Xylitol was first made from Finnish birch trees in the early 1900s.

I often get asked about safe substitutes for artificial sweeteners and sugar. Well here's one of my favorites. Personally I don't add sweeteners to any of my foods, but if sweeten you must, do it safely and naturally. It's got a weird sounding name but XYL  in xylatol is just Greek for wood. You pronounce the x like z as you would in xylophone. This sweetener is a five-carbon sugar basically alcohol derived from xylose with a flavor very similar to table sugar (sucrose). It's also naturally produced by most living things including trees, fruits, plants, animals and even people. It's gained widespread use in chewing gum because it not only taste sweet but more importantly it's good for your teeth. It's extracted from birch wood. As a medicine, xylitol is used to prevent middle ear infections in young children, and as a sugar substitute for people with diabetes. Xylitol is added to some chewing gums and other oral care products to prevent tooth decay and dry mouth. Xylitol is sometimes included in tube feeding formulas as a source of energy. Xylitol tastes sweet but, unlike cane sugar, it is not converted in the mouth to acids that cause tooth decay. It reduces levels of decay-causing bacteria in saliva and also acts against some bacteria that cause ear infections.
First a little history. Xylitol was discovered almost simultaneously by German and French chemists in the late 19th century, and was first popularized in Europe as a safe sweetener for people with diabetes that would not affect insulin levels. Its dental significance was researched in Finland in the early 1970's, when scientists at Turku University showed it had significant dental benefits. Those became known as the "Turku Sugar Studies". Today, using hardwood or maize sources, the largest manufacturer globally is the Danish company Danisco, with several other suppliers from China. Xylitol is produced by hydrogenation of xylose, which converts the sugar into a primary alcohol.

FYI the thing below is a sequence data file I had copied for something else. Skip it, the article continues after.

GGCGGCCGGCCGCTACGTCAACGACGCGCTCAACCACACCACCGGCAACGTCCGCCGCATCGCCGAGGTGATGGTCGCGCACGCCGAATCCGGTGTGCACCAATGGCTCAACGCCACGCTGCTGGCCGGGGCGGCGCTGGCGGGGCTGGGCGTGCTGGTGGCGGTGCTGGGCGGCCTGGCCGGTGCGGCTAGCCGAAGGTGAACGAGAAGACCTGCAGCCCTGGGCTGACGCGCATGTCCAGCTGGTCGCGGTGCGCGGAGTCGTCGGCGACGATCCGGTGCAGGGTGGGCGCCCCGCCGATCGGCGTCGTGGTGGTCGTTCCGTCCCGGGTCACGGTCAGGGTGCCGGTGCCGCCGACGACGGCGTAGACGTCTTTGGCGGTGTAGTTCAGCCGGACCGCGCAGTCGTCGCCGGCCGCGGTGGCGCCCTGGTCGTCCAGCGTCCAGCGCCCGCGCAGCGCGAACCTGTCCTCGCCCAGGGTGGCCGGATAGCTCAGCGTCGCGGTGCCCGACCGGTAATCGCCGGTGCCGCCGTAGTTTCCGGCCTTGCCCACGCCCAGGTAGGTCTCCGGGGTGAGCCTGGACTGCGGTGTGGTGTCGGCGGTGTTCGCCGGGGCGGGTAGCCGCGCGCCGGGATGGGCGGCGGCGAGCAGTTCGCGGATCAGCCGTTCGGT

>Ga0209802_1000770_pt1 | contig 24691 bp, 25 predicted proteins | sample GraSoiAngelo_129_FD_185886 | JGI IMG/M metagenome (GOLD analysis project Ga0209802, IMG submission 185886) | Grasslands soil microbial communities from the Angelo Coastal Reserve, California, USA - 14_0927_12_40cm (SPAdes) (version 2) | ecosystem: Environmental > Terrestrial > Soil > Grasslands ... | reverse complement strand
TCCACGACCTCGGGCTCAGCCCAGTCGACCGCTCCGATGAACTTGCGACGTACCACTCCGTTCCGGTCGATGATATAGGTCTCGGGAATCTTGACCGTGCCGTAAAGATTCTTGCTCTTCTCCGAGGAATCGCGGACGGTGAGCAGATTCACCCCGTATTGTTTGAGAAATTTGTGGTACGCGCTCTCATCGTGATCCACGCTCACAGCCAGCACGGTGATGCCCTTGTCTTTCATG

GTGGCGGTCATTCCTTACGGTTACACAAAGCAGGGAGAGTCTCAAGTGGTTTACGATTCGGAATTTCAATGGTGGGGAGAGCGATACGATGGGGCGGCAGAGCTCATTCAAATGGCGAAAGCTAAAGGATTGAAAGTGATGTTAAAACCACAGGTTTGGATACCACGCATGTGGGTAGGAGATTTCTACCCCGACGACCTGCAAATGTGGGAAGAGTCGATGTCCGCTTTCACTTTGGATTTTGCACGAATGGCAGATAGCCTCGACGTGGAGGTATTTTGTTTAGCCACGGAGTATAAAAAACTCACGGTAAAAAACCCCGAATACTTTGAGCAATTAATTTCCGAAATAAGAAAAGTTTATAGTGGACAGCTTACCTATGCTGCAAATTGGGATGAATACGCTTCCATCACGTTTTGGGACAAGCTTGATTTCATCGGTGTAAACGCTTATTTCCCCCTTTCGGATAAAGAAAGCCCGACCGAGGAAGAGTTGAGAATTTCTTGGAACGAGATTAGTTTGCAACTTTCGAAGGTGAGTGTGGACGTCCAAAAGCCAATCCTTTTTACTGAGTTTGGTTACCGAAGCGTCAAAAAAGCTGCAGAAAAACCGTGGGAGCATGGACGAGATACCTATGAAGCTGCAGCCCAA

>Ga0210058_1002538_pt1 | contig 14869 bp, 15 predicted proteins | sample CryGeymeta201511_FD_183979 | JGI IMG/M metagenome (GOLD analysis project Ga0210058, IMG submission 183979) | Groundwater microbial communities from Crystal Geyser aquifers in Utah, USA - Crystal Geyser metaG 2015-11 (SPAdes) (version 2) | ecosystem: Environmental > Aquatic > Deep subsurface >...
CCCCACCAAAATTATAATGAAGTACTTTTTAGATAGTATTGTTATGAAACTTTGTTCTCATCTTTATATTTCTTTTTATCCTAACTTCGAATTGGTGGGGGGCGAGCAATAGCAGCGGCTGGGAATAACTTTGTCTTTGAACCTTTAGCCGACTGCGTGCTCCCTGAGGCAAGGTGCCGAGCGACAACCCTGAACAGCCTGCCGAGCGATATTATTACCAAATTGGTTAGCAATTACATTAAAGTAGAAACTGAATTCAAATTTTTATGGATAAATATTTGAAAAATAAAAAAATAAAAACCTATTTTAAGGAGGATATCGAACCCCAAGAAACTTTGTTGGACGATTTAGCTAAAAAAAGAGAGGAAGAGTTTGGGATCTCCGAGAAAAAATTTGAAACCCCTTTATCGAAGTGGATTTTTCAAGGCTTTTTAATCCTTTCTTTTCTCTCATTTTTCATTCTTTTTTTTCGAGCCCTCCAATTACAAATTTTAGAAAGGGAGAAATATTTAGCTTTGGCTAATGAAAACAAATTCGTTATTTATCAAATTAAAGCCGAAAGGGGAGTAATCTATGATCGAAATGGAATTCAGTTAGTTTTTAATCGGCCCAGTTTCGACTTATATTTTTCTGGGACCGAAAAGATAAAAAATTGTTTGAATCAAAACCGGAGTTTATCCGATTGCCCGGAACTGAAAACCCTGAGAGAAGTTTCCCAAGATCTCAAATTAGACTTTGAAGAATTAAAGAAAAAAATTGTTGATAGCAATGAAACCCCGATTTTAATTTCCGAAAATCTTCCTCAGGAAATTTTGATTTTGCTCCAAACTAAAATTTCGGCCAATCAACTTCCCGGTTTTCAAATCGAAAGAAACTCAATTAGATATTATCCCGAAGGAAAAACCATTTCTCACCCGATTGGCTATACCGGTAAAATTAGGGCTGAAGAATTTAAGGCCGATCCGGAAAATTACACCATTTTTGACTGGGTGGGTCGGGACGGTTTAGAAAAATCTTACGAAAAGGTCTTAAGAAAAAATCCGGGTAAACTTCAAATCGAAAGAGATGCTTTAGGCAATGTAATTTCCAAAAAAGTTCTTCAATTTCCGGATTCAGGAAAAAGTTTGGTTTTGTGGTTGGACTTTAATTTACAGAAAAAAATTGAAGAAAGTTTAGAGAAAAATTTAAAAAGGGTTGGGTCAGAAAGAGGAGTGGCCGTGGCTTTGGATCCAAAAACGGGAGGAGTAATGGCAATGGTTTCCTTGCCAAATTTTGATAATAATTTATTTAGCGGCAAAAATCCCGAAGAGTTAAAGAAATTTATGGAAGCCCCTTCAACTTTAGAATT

Studies have showed that xylitol gums, toothpastes and candies could help develop fewer dental cavities than those receiving either placebo or no treatment. Xylitol may prevent cavities by inhibiting the growth of the Streptococcus Mutans Bacteria. A double-blind placebo-controlled study of 1,677 children showed that subjects using xylitol-enriched toothpaste, developed significantly fewer cavities than those who used a floride-only toothpaste over a three year period.

Researchers from Thailand found xylitol chewing gums could effectively reduce the levels of mutans streptococci in plaque and saliva in a study of 91 children, aged 10-12. Researchers from Finland discovered that use of xylitol was associated with a statistically significant reduction in the plaque and saliva levels of mutans streptococci from a study of 136 teenagers. Sahni PS et al at Indiana University suggested that xylitol is both noncariogenic and anticariogenic. They believe that the ability of xylitol to act as an anticariogenic agent is related to its ability to be transported into oral bacteria and inhibiting fermentation. Recent research suggests a compound, having some chemical properties similar to sucrose, attracts and then starves harmful micro-organisms, allowing the mouth to remineralize damaged teeth. Most of these studies suggest that at least 6 grams of xylitol per day is needed. For most chewing gum or breath mints this would mean about 12 pieces per day. Studies have also shown xylitol chewing gum can help prevent acute ear infections, the act of chewing and swallowing assists with the disposal of earwax and clearing the middle ear, while the presence of xylitol prevents the growth of bacteria in the eustachian tubes which connect the nose and ear.